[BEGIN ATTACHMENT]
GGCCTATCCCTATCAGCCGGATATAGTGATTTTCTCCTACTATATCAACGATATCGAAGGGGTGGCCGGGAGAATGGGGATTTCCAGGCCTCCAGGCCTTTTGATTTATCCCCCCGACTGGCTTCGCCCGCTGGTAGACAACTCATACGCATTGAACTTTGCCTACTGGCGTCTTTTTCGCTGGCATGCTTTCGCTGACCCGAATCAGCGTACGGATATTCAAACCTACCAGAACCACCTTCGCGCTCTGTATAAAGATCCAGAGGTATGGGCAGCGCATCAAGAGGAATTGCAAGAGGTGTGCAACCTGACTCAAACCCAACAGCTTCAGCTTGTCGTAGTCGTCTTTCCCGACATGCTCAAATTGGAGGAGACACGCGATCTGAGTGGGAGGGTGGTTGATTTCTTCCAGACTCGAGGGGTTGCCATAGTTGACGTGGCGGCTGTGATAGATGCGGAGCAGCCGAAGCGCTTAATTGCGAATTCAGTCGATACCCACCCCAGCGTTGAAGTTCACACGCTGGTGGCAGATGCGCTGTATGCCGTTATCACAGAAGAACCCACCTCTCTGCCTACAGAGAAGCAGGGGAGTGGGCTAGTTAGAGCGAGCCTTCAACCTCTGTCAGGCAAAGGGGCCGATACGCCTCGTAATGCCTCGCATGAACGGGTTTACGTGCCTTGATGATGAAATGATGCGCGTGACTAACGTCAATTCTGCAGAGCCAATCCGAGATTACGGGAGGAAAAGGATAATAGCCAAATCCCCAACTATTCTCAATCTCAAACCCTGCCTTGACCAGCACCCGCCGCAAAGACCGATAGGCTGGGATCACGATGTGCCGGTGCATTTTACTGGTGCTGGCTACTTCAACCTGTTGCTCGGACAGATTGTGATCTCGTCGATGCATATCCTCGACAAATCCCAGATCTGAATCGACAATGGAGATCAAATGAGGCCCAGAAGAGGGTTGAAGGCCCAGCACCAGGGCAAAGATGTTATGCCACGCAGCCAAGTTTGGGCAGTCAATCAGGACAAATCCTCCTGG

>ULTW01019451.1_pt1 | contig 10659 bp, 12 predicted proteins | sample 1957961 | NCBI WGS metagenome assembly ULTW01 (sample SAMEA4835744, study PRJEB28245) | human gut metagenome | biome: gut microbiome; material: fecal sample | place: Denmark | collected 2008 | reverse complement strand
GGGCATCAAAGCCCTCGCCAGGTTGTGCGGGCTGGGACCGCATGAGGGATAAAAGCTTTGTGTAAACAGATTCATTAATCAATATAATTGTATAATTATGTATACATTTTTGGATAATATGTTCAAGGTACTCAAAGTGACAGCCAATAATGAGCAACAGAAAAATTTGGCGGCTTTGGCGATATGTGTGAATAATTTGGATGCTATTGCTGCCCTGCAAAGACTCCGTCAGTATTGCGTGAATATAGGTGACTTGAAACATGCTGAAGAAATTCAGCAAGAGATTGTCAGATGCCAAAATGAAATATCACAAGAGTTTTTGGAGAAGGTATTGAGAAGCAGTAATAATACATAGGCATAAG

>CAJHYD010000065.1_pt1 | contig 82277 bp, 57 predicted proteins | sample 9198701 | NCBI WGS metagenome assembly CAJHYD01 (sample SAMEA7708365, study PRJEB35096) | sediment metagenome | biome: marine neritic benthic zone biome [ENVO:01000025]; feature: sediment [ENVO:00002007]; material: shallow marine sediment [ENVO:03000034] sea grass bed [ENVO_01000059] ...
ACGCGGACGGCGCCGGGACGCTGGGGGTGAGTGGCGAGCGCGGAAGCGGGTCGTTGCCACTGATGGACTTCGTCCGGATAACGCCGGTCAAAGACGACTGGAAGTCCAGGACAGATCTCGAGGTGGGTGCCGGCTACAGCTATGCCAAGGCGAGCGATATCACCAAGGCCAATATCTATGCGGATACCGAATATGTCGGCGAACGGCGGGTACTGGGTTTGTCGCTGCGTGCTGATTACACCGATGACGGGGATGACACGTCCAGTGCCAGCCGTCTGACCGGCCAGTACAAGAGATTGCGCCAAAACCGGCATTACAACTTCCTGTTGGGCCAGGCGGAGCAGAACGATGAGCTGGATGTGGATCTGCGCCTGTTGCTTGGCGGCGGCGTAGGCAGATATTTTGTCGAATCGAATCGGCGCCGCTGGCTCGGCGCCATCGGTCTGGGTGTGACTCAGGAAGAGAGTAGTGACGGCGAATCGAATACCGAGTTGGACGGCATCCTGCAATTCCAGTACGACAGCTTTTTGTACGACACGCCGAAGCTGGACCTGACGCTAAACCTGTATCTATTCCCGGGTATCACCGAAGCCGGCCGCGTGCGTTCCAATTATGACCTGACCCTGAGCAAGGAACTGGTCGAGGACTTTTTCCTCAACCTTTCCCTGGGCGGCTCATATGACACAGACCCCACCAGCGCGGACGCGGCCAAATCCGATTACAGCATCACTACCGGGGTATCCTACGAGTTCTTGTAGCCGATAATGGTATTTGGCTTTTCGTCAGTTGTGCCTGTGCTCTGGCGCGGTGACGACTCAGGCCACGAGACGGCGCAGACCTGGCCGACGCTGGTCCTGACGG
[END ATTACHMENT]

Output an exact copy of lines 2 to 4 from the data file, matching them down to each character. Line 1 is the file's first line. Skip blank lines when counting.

>ULTW01019451.1_pt1 | contig 10659 bp, 12 predicted proteins | sample 1957961 | NCBI WGS metagenome assembly ULTW01 (sample SAMEA4835744, study PRJEB28245) | human gut metagenome | biome: gut microbiome; material: fecal sample | place: Denmark | collected 2008 | reverse complement strand
GGGCATCAAAGCCCTCGCCAGGTTGTGCGGGCTGGGACCGCATGAGGGATAAAAGCTTTGTGTAAACAGATTCATTAATCAATATAATTGTATAATTATGTATACATTTTTGGATAATATGTTCAAGGTACTCAAAGTGACAGCCAATAATGAGCAACAGAAAAATTTGGCGGCTTTGGCGATATGTGTGAATAATTTGGATGCTATTGCTGCCCTGCAAAGACTCCGTCAGTATTGCGTGAATATAGGTGACTTGAAACATGCTGAAGAAATTCAGCAAGAGATTGTCAGATGCCAAAATGAAATATCACAAGAGTTTTTGGAGAAGGTATTGAGAAGCAGTAATAATACATAGGCATAAG

>CAJHYD010000065.1_pt1 | contig 82277 bp, 57 predicted proteins | sample 9198701 | NCBI WGS metagenome assembly CAJHYD01 (sample SAMEA7708365, study PRJEB35096) | sediment metagenome | biome: marine neritic benthic zone biome [ENVO:01000025]; feature: sediment [ENVO:00002007]; material: shallow marine sediment [ENVO:03000034] sea grass bed [ENVO_01000059] ...